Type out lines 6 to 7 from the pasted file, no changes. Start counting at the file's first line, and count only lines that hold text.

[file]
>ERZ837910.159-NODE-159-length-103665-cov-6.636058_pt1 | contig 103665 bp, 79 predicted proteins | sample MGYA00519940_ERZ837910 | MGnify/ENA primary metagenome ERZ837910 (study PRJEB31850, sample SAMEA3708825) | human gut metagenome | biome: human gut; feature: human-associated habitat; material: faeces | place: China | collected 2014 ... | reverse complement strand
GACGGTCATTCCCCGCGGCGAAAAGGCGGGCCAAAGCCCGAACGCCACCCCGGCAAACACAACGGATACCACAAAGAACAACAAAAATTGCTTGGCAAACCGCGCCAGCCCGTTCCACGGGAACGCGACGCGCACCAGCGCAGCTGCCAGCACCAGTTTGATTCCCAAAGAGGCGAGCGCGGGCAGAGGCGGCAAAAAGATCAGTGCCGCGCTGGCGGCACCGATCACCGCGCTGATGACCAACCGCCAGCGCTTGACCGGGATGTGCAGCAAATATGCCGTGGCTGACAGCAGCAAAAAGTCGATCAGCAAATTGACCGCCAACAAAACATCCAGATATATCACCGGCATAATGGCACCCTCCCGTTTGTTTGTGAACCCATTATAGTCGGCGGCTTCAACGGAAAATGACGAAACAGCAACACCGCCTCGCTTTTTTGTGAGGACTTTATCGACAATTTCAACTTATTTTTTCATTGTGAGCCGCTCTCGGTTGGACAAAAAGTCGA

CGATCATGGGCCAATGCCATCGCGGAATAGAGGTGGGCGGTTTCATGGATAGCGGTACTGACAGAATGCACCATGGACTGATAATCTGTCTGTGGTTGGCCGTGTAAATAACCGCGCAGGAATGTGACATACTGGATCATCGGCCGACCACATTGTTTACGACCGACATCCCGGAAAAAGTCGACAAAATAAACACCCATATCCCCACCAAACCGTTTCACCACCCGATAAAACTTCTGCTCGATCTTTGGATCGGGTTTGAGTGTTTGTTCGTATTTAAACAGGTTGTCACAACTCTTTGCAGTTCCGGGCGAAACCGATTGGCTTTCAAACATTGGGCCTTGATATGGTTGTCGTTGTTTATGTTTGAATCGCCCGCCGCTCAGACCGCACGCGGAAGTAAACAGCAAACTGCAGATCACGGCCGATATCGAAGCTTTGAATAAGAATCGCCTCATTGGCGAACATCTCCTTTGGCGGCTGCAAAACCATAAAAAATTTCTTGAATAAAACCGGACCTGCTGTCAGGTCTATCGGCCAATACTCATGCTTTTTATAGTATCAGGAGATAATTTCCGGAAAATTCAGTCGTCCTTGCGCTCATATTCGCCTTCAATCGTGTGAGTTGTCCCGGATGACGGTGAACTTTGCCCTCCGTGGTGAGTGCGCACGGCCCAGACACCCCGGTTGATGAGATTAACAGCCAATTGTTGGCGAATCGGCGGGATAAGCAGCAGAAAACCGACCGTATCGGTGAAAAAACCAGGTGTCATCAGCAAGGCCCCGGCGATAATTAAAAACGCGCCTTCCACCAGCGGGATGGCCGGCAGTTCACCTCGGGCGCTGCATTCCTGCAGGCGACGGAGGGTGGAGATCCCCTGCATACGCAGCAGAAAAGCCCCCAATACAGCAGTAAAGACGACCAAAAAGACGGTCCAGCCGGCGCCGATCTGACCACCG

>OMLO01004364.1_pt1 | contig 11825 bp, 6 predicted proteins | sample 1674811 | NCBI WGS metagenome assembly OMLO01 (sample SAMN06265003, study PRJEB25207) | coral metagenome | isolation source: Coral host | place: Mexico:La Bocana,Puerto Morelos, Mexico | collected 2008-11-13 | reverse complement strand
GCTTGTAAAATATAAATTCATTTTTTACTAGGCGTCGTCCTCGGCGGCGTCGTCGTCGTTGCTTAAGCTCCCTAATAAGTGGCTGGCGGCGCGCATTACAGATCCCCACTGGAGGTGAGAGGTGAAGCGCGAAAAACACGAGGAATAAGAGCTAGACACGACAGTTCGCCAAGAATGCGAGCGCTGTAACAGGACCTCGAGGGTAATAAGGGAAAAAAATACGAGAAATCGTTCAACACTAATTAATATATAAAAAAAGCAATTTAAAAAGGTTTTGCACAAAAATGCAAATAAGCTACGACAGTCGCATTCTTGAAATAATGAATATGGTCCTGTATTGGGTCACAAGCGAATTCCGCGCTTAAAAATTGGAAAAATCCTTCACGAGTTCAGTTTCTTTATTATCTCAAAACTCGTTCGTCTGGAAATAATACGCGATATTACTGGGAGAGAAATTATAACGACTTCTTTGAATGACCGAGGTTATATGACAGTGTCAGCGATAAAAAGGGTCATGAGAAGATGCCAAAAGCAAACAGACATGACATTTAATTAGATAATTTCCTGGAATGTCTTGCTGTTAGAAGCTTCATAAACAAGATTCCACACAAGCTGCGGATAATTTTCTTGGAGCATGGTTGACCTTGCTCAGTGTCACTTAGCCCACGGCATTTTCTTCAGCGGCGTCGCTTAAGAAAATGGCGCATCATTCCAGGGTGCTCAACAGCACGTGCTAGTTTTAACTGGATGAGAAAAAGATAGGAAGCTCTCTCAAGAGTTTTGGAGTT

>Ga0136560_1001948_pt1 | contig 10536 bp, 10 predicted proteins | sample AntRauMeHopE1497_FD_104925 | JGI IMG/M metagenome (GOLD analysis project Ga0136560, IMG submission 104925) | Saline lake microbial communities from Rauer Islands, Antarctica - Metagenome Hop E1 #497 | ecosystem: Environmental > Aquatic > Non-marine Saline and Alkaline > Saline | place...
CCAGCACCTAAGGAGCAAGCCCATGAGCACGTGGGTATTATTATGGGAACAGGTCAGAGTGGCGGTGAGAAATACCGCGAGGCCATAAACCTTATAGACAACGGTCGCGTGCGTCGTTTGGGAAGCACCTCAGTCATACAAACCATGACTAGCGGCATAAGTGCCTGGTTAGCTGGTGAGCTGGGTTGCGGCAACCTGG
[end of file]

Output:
>Ga0136560_1001948_pt1 | contig 10536 bp, 10 predicted proteins | sample AntRauMeHopE1497_FD_104925 | JGI IMG/M metagenome (GOLD analysis project Ga0136560, IMG submission 104925) | Saline lake microbial communities from Rauer Islands, Antarctica - Metagenome Hop E1 #497 | ecosystem: Environmental > Aquatic > Non-marine Saline and Alkaline > Saline | place...
CCAGCACCTAAGGAGCAAGCCCATGAGCACGTGGGTATTATTATGGGAACAGGTCAGAGTGGCGGTGAGAAATACCGCGAGGCCATAAACCTTATAGACAACGGTCGCGTGCGTCGTTTGGGAAGCACCTCAGTCATACAAACCATGACTAGCGGCATAAGTGCCTGGTTAGCTGGTGAGCTGGGTTGCGGCAACCTGG